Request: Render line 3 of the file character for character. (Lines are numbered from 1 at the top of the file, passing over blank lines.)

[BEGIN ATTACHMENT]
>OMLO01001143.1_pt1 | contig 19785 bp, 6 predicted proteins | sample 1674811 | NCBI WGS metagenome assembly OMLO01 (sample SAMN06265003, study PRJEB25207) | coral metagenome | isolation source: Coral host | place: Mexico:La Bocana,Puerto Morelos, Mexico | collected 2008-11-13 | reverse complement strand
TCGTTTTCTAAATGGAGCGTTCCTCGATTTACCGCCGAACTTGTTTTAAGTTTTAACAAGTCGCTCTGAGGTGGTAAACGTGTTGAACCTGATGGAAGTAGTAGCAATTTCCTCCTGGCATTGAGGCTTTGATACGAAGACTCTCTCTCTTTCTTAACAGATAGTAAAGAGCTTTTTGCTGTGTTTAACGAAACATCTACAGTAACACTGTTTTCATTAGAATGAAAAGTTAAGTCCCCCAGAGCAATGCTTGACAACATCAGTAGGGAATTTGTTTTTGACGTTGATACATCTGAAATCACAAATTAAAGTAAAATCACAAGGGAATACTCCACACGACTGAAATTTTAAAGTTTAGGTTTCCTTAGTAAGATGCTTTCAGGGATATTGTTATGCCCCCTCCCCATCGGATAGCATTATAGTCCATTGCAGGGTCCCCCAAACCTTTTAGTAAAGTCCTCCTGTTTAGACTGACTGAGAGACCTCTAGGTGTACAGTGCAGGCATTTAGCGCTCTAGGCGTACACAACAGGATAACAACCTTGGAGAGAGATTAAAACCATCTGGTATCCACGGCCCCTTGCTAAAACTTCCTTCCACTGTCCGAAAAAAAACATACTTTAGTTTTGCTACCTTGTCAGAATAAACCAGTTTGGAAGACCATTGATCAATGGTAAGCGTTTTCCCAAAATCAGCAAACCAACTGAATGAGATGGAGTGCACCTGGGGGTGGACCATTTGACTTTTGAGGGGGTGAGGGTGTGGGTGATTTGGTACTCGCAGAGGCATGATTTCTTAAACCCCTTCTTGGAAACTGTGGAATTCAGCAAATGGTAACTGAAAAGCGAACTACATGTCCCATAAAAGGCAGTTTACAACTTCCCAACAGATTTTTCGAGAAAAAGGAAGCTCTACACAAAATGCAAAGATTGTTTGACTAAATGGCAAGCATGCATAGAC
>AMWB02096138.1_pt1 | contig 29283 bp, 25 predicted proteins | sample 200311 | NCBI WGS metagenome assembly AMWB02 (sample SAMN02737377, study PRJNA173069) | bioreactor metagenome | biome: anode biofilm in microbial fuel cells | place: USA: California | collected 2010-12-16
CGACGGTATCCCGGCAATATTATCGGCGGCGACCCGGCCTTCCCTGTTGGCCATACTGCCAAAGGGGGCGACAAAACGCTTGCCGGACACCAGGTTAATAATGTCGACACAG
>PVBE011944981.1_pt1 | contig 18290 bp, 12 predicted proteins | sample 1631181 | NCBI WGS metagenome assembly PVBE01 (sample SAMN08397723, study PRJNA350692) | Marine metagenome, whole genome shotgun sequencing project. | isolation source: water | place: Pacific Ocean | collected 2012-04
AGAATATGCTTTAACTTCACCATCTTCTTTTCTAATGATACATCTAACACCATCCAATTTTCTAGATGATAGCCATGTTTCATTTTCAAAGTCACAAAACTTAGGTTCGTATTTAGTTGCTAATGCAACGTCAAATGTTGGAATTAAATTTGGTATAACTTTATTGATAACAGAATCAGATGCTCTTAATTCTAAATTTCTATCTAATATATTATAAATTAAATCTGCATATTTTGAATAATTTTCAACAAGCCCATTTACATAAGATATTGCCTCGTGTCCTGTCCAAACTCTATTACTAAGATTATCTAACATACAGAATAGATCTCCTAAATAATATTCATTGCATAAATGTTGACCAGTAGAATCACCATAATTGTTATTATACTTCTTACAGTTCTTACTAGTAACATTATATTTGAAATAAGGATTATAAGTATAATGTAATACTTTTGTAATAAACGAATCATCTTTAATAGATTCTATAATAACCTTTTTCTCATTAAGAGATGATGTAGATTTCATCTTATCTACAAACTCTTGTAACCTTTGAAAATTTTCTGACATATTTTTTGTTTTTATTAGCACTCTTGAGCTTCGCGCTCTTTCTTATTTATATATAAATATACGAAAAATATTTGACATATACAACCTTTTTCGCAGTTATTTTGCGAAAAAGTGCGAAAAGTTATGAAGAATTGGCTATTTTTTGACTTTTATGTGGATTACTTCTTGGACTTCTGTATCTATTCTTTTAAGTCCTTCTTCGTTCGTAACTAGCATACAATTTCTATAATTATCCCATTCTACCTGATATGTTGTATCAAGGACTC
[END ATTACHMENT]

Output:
>AMWB02096138.1_pt1 | contig 29283 bp, 25 predicted proteins | sample 200311 | NCBI WGS metagenome assembly AMWB02 (sample SAMN02737377, study PRJNA173069) | bioreactor metagenome | biome: anode biofilm in microbial fuel cells | place: USA: California | collected 2010-12-16